This is good evidence that attitudes (women’s as well as men’s, since they were just as biased) remain a problem. But Pollack doesn’t comment on the absolute value of the salaries chosen as typical ($26,508 for a lab manager with a science bachelor’s degree), which is less than what a typical Starbucks barista makes here in New York (see here, where my location automatically gives the NYC data). Part of the story may well be women’s differential willingness not only to deal with competitive ego-crushing Princetonians, but also abusive, badly-paid working conditions for many parts of the science job market. If the pay, hours and coffee are better at Starbucks (and your co-workers are nicer…), lots of people are going to reasonably make the decision to work there instead.
Update: As anyone could have predicted, allowing anonymous comments on a topic like this soon becomes untenable. On a more positive not, Sabine Hossenfelder’s reaction to the NYT article is highly recommended.
Update: From Fabien Besnard
I’m in a special position with respect to this question, since my institution, l’école polytechnique féminine was formerly for girls only. Up to the 1980’s, the vast majority of french female engineers were formed in this “grande école”.Then, since the other grandes écoles were gradually more and more open to girls, the EPF began to be perceived not as “the engineering school for girls”, but “the engineering school for girls who can’t go anywhere else”.It reacted by opening itself to boys, while keeping its name “féminine”. Few boys came at first, but the proportion gradually rose, until a point where the EPF was not anymore perceived as a “girl only” institution. Then the boys massively came. There is a now about 60% boys among the students, a proportion which is roughly constant for the last 10 years.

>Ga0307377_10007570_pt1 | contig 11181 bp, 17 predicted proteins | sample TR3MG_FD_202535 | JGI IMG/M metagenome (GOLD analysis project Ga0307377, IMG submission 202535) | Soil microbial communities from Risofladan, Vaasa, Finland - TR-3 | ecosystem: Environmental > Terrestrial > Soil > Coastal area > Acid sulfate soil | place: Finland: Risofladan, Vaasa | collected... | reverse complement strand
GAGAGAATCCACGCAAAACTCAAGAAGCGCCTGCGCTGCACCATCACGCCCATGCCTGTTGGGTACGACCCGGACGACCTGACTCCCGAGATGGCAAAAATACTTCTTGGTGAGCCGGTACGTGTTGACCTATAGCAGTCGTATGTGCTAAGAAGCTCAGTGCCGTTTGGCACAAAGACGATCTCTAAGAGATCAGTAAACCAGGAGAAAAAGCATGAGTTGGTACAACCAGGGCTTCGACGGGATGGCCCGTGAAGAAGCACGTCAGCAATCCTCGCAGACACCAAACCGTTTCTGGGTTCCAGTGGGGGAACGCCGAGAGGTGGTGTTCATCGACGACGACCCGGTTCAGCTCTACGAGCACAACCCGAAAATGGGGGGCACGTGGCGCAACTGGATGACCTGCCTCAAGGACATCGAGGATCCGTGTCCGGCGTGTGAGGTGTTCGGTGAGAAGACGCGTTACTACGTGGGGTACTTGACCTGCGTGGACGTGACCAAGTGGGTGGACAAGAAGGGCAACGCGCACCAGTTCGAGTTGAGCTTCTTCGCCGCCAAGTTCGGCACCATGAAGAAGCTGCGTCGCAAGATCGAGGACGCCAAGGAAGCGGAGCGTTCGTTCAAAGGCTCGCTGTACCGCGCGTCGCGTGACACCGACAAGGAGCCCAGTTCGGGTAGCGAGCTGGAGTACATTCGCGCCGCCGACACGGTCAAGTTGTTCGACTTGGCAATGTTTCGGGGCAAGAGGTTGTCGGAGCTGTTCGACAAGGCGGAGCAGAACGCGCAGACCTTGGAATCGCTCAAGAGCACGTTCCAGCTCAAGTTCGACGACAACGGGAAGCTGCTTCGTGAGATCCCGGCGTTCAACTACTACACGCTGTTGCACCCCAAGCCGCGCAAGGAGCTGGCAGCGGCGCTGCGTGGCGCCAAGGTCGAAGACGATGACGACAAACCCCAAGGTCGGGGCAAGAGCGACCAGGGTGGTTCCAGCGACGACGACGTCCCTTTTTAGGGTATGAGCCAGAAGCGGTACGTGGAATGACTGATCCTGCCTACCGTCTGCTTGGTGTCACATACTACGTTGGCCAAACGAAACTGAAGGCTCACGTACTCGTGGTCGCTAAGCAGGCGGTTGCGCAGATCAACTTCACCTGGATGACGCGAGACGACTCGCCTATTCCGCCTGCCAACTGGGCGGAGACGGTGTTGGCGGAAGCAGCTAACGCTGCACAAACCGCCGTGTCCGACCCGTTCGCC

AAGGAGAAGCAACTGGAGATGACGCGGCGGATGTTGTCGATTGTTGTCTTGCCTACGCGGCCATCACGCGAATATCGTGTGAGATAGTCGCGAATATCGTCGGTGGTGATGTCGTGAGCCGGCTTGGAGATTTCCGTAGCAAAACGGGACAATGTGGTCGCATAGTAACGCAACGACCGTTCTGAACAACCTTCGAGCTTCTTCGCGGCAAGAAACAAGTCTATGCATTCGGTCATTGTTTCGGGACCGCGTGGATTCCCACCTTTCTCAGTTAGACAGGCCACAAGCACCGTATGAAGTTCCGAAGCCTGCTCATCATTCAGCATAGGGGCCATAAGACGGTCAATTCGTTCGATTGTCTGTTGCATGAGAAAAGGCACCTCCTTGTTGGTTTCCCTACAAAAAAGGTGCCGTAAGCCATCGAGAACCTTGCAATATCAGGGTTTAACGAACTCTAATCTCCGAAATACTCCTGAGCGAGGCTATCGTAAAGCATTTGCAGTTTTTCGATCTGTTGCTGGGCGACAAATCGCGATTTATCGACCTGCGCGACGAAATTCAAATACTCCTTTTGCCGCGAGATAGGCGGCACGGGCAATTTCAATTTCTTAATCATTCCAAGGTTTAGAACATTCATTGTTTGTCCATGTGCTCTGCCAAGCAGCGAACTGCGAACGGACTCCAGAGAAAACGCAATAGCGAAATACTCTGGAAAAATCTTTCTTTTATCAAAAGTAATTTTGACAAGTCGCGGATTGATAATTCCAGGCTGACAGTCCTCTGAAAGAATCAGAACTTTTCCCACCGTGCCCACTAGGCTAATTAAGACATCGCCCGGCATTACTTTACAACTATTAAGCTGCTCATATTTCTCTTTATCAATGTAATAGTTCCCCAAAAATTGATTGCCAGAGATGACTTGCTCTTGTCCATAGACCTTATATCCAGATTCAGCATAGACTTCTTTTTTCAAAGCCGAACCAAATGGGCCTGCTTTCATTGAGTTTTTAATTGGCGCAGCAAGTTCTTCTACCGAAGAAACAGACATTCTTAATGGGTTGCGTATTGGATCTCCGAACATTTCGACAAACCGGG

The proportion of girls is still the highest in a school of engineers, and when you ask a student why she came, a very frequent answer is that it is precisely because she knew there would be many other girls. Another interesting aspect is that among the top 25% of the students, the proportion is rather inverse : 60 % of the best students are girls. The reason is that the best among the girls could have applied to one of the more selective “classe prépas” but refrained to do so for fear of being confronted to a stressful environment, with a lot of competition and… boys. Many of them seem to underestimate their chance of success in such an environment.
Lastly, in the final year of our formation (which is the fifth), the students must choose an option that will largely determine their future career. We offer a wide range of choices, from aeronautics to medical engineering and computer sciences. It is a fact that girls do not evenly distribute themselves among these different options. However, there is a fair amount of girls in each one of them.
So my experience largely confirms that the “negative feedback” effect of having too many samples of a single sex in a class acts as a magnifying glass on the small differences of taste between boys and girls, which nevertheless do exist. Also, the girls tend to underestimate their talents.